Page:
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13. Do NOT cut off the strips you've just made but leave them attached.
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14. If you slide a finger under your folded fabric and lay it open like a book, it should look like this.
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15. Take a ruler and mark lines from one cut edge to the opposite and higher cut point. You can then use a rotary cutter or scissors to cut across these areas. Make sure that it's on a diagonal otherwise you'll wind up losing your continuous strip.
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16. Mark and cut all the way up till you have nothing left but bias binding strips!
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17. These open strips can now either be ironed by hand or placed on a spool to be run though a bias tape maker.
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18. If you make a lot of binding I'd suggest getting one of these handy little guys, it takes hours less work to run it through this little gadget then to iron 1-3 seams into the fabric by hand.
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Another less expensive alternative that's easier then ironing by hand is to get a hand held bias tape maker. It will hold and fold the fabric for you while you pull it through and iron it flat as you go.
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Happy Binding Everyone!

7 comments:

Clumsy Chord said...

I didn't know you could get a machine like that for making binding. Interesting. (I've got, or used to have anyway, one of those manual ones. I don't think I've ever used it though.)

I've never used bias binding (except what you can buy in a package). It's interesting to see how it's made though - I usually find the instructions kind of confusing.

Jennifer Ofenstein said...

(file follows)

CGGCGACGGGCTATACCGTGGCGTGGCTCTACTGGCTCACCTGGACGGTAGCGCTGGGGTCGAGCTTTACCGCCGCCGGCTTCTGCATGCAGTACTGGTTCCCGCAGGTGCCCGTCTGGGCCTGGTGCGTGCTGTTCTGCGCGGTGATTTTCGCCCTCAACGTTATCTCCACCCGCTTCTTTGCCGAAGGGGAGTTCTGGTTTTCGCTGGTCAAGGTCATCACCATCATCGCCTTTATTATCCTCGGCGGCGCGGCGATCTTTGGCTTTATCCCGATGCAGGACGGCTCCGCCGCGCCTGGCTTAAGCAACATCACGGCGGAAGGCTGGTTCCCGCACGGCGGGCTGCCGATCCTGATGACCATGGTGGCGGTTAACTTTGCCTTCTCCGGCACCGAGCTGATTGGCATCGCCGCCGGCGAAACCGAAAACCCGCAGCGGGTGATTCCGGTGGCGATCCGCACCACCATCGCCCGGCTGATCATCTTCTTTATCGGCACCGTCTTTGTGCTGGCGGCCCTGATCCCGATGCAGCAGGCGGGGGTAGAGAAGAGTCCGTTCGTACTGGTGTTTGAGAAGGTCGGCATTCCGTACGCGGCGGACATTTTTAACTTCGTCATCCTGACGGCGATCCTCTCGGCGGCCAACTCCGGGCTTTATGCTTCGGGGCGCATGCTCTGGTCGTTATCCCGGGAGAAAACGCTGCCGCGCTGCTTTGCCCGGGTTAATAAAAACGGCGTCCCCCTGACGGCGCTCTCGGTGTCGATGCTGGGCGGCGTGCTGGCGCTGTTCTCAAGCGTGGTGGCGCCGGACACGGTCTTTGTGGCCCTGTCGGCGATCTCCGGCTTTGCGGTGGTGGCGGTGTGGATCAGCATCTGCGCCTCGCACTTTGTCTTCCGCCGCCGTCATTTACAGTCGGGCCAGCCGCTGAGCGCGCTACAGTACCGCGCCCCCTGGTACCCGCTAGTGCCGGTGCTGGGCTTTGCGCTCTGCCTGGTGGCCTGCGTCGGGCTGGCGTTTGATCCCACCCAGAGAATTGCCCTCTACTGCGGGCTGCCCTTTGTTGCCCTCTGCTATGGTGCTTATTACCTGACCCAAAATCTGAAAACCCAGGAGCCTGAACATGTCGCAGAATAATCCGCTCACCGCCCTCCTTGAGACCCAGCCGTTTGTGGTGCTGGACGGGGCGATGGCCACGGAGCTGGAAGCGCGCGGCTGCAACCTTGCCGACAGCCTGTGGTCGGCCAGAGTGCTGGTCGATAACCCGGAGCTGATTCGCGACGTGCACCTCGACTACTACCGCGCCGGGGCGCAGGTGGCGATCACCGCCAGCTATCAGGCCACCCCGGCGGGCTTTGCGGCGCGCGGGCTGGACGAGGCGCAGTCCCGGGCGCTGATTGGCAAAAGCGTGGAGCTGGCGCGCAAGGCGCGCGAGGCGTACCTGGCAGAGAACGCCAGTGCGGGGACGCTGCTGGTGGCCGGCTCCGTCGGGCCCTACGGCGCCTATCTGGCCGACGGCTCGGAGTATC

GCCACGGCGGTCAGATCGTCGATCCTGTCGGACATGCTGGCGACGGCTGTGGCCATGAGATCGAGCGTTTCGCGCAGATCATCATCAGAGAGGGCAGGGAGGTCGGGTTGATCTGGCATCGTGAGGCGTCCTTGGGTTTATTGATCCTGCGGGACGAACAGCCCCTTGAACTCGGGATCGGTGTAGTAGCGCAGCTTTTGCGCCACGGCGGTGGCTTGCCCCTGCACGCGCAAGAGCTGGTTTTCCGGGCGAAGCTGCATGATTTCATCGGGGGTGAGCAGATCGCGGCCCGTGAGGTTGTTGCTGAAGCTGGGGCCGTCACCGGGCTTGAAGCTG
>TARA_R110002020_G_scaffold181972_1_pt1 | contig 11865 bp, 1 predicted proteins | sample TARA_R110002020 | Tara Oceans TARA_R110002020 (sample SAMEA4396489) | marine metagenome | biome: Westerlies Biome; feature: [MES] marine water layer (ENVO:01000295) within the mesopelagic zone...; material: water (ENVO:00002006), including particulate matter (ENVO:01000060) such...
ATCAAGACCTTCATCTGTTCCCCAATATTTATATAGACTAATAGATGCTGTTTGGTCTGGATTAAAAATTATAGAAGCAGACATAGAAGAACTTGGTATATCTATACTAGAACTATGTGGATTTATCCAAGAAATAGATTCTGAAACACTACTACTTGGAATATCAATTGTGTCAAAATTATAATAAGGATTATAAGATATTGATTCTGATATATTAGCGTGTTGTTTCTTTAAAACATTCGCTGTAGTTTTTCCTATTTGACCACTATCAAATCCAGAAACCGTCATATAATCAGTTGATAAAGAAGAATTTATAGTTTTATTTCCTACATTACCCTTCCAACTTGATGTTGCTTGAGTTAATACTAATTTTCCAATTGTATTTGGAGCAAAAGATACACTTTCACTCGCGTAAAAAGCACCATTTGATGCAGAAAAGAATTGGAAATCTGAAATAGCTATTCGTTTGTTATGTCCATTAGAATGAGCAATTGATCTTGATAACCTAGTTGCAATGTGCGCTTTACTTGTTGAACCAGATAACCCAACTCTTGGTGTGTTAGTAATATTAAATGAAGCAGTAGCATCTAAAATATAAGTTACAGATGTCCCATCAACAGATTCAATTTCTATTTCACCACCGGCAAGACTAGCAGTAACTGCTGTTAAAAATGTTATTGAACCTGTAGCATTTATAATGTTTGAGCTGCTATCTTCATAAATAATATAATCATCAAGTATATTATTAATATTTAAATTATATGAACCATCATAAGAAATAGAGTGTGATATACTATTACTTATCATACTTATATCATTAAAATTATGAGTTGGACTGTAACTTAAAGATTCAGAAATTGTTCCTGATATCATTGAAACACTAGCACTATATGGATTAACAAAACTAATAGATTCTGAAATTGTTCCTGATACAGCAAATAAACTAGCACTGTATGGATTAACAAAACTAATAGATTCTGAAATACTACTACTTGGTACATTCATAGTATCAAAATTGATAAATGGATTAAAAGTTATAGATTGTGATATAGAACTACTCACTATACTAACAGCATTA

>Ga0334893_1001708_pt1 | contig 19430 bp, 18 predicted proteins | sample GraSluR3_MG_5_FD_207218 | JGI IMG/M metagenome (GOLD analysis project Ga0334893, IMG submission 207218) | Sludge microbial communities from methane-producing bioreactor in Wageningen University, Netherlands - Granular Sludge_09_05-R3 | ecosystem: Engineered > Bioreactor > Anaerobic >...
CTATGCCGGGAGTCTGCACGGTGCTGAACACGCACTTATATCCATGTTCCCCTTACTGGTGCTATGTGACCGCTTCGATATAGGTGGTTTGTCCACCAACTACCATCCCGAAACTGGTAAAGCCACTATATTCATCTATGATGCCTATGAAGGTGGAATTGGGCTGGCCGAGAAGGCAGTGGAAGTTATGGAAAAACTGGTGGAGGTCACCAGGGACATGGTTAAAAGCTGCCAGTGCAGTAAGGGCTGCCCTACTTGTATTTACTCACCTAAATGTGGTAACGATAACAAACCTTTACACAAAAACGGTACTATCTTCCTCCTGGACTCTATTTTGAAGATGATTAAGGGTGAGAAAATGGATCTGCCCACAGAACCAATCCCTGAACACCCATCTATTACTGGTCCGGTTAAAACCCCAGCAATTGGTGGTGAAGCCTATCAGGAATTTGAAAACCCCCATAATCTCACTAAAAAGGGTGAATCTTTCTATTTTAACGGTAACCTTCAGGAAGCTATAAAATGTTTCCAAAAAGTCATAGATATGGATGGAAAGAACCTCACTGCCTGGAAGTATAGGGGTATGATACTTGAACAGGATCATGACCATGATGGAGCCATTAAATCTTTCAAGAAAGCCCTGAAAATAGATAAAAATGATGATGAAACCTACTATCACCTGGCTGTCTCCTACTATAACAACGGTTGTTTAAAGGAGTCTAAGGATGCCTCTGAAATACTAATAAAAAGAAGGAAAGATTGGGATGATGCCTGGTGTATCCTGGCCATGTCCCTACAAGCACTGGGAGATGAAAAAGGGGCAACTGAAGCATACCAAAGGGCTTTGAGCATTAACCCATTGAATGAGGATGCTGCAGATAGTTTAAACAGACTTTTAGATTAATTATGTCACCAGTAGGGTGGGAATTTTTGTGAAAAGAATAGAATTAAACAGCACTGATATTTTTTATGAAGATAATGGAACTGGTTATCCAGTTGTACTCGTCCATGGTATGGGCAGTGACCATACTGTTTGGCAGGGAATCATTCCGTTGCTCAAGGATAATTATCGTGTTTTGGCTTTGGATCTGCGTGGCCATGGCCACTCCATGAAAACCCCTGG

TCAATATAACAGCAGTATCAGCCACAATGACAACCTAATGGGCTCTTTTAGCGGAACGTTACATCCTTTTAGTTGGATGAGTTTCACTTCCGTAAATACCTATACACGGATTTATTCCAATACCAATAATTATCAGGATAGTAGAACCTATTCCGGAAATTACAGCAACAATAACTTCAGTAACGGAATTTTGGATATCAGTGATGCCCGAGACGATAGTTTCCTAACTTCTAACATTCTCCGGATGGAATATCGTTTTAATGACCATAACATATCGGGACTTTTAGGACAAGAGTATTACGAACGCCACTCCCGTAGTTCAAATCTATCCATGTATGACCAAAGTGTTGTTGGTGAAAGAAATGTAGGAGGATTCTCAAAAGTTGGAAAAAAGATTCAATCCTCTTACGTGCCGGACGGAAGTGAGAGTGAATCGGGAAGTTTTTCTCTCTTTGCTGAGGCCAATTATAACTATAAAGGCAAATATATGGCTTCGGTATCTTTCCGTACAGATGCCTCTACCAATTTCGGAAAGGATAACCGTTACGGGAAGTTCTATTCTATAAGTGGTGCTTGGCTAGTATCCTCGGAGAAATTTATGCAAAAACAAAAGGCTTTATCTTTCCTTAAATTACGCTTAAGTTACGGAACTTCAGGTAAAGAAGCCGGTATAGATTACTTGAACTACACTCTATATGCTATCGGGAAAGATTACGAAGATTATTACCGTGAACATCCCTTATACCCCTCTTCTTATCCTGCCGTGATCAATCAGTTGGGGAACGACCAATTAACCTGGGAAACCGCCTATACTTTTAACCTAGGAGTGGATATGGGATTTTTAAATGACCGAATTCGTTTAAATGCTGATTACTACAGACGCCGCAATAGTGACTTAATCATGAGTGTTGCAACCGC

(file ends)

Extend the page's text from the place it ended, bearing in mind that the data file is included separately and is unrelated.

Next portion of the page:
Two thumbs up for an awesome tutorial! Great pics and excellently explained!

I have a old school tool to make binding, but I don't make enough bias to require a fancy pants version. All my quilt binding is French, and I don't actually press anything for that except the seams.

Megs said...

This is brilliant! Thanks so much for sharing!

Just Jenn said...

Clumsy Chord, I hope my instructions weren't confusing for you! If you ever want to give it a try let me know and I can walk you through it if you have any questions.

Jenn, Thanks Hon! Yeah, when I make quilt binding I attach it in the French manner too so the cutting here would be the same except I'd make the strips 2 1/2" but then would just fold once and iron if I was feeling fancy and sew. For this sample I was making an apron (which I really need to just finish up with pockets!) and needed a three fold bias binding.

Megs, Thanks!

sew on and sew on, Cherri said...

Wow...that was one nice tute! Thanks! I will give it a try.I have made miles and miles of binding but never using this technique. Thanks!

goldwillow said...

holy cow batman! This is amazing.... I'm totally going to try this on some cheapy muslin before I hack into some pretty yardage but I need to make aout 50 yards of binding this week (even with the machine) its going to take awhile. Not anymore! Besides, I always hate the seams in the binding when I do it the other way!

Just Jenn said...

Thanks Cherri and Ale! If you ever wanted a personal walk through let me know, I'd be happy to go over with you anytime. ^^